By: Joseph R. McCarthy, Joseph N. Welch
About the Authors: Joseph R. McCarthy (1908–1957) was a little-known senator from Wisconsin in 1950, when he won instant notoriety alleging a large network of communists within the U.S. government. Starting in 1953 he used his political position to go after a wide array of alleged communists. Facing growing opposition until the Army-McCarthy hearings, he finally lost credibility and was censured by Congress. He died a few years later of complications from alcoholism.
Joseph N. Welch (1890–1960) was a successful trial lawyer at Hale & Dorr, a large Boston law firm. In April 1954 he was appointed to his most famous case, serving as special counsel to the Department of the Army in the congressional inquiry with Senator Joseph R. McCarthy. During the televised hearings, Welch became a familiar face to the American public. He went on to appear in television programs and movies, notably as a judge in the 1959 courtroom drama Anatomy of a Murder.
By the end of World War II (1939–1945), the Soviet Union had achieved extensive power in eastern Europe, causing great concern among the Western nations. Distrust grew to extreme proportions, triggering the Cold War, which was accompanied by a renewed and heightened anticommunist fervor in the United States. While the tension among nations was very real, there were those who manipulated American fears for political and even personal purposes. The best known of these was Joseph McCarthy, a senator from Wisconsin. McCarthy was relatively unknown until February 1950, when, in a speech, he claimed that he had in his hand a list of 205 communists who worked in the State Department. No list was ever produced, but he gained a lot of attention. For four years, McCarthy made outrageous charges and prompted numerous unnecessary investigations, always accompanied with maximum publicity and minimum evidence. His attacks were popular amid Cold War fears, though, and Republicans, with a hot campaign issue, won overwhelmingly in the 1952 elections. In 1953 McCarthy got himself appointed chairman of the Senate Committee on Government Operations and its investigative arm, the Permanent Subcommittee on Investigations. His chief counsel on the committee was Roy Cohn, who had become known for his zealous work in the prosecution of Julius and Ethel Rosenberg.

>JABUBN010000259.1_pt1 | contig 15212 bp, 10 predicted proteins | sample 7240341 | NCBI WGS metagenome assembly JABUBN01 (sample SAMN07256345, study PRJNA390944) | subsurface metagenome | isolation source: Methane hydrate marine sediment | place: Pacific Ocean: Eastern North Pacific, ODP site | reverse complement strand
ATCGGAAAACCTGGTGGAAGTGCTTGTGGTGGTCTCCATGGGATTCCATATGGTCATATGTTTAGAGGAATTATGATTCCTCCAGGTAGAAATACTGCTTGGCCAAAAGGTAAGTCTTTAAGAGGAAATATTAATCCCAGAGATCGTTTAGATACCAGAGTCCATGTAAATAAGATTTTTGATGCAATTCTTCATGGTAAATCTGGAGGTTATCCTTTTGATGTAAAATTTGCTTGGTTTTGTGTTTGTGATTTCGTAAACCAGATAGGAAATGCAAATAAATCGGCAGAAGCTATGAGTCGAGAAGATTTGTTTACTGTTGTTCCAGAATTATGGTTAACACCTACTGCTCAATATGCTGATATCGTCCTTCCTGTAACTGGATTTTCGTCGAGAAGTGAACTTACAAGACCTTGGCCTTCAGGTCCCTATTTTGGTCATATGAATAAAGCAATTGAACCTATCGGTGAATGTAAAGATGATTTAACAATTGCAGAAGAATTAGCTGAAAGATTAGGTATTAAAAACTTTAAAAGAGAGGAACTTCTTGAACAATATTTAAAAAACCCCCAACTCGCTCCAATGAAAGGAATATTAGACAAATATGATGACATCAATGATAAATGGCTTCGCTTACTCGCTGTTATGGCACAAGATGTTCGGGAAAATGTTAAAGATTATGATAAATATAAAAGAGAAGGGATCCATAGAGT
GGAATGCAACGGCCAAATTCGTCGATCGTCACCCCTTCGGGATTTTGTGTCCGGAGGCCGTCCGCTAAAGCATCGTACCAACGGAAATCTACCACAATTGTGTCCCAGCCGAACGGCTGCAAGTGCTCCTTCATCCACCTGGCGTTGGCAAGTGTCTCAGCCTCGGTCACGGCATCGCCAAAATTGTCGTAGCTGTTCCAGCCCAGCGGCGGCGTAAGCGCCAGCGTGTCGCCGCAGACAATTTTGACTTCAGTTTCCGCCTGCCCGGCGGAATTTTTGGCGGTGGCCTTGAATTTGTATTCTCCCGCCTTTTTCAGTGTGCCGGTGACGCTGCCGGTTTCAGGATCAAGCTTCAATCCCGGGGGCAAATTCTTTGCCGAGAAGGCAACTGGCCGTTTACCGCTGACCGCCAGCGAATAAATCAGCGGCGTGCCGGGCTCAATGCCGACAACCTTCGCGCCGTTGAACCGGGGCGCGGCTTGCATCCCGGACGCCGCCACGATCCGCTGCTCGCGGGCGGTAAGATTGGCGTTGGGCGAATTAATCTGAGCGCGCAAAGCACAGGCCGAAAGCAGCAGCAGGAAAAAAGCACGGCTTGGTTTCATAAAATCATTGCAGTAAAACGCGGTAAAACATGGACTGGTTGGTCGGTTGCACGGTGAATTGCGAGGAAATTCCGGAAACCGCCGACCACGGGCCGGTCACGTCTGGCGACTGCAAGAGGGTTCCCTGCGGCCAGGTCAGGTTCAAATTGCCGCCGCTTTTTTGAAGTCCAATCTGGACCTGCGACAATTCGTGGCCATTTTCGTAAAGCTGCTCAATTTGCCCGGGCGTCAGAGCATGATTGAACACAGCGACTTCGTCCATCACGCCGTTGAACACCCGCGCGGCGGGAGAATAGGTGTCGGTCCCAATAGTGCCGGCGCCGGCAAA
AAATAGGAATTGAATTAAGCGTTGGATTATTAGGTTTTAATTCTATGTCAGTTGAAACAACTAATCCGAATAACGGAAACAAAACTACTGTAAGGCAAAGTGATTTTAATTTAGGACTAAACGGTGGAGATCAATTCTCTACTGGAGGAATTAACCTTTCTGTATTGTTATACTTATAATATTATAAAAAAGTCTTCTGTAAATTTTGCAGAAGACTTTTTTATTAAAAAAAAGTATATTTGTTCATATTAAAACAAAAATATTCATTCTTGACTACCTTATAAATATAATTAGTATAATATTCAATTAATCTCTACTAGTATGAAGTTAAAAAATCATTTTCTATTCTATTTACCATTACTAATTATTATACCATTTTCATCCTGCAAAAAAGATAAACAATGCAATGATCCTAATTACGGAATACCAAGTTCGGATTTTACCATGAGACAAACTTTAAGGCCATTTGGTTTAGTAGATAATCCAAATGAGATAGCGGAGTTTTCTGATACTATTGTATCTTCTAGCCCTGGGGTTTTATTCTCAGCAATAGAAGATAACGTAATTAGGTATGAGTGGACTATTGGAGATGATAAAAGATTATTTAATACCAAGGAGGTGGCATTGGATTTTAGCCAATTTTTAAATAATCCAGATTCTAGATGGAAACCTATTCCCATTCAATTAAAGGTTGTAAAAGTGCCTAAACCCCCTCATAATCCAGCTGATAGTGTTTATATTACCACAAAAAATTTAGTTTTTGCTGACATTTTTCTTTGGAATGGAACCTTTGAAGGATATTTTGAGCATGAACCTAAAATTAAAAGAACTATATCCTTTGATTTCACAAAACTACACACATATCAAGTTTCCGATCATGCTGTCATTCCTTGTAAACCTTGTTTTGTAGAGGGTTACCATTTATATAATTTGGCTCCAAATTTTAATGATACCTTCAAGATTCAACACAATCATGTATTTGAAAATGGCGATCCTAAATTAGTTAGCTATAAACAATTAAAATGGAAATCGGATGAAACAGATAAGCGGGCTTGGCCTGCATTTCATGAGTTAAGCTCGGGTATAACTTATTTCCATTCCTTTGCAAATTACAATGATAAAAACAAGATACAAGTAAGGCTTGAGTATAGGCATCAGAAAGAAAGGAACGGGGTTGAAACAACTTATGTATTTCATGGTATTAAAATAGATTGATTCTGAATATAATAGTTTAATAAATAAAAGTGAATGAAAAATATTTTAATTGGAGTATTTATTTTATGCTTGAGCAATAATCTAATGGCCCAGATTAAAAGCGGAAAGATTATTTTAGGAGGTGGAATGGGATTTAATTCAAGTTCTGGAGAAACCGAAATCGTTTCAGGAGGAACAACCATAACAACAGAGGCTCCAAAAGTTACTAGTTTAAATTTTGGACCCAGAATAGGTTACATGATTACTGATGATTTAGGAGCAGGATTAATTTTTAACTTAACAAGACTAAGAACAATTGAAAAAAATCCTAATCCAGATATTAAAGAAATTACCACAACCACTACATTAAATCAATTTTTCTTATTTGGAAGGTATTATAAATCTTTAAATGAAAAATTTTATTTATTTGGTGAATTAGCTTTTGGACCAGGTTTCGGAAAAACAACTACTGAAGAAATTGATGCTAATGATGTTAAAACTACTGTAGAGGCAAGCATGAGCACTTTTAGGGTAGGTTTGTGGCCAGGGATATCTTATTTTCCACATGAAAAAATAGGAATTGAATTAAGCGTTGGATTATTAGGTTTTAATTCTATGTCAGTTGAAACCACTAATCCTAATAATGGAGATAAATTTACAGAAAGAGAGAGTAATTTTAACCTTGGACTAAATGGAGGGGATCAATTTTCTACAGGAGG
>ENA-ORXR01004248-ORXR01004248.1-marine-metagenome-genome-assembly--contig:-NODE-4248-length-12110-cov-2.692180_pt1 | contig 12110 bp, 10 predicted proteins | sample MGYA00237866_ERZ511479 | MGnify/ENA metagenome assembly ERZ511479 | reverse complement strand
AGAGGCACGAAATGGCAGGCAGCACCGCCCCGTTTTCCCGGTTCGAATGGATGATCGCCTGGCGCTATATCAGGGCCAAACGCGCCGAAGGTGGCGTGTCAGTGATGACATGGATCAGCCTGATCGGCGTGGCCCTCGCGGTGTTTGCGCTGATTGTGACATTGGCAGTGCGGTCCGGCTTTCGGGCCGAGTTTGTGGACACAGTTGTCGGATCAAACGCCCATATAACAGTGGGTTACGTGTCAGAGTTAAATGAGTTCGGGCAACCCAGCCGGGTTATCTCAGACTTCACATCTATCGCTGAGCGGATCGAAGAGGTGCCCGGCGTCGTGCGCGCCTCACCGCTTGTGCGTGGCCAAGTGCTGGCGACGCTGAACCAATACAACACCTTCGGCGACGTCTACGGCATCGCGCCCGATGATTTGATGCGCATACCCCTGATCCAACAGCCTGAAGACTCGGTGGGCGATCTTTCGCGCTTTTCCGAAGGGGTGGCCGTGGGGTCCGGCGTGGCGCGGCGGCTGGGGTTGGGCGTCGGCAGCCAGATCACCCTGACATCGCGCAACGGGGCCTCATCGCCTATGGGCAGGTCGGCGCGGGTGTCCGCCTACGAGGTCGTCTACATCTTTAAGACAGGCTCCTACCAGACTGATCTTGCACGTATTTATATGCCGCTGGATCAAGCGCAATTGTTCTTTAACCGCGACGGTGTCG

In 1954, McCarthy decided to take on the U.S. Army. When one of McCarthy's consultants, G. David Schine, was drafted, McCarthy let the army know he wanted Schine to get a special assignment. The army's refusal angered McCarthy, apparently to the point of his accusing the army of harboring communists. Several highly charged conflicts took place between McCarthy and army officials. Finally, an investigation into the charges and counter-charges was arranged. The hearings were televised live.
The two-month Army-McCarthy hearings destroyed Joseph McCarthy precisely because they were televised.Twenty million television viewers watched throughout April and May 1954 as McCarthy's bad temper and irrational behavior flared. His bullying tactics and even apparent drunkenness were duly noted. Then on June 9 McCarthy confronted army counsel Joseph Welch with the fact that an attorney in his law firm, Fred Fisher, had once been a member of the National Lawyer's Guild, a group with Communist Party associations. Welch had excluded Fisher from the trial because he had known that McCarthy would use the information on his past to manipulate the trial. In his famous outburst—"Have you left no sense of decency?"—Welch brought home to the American audience the devious methods used by the senator.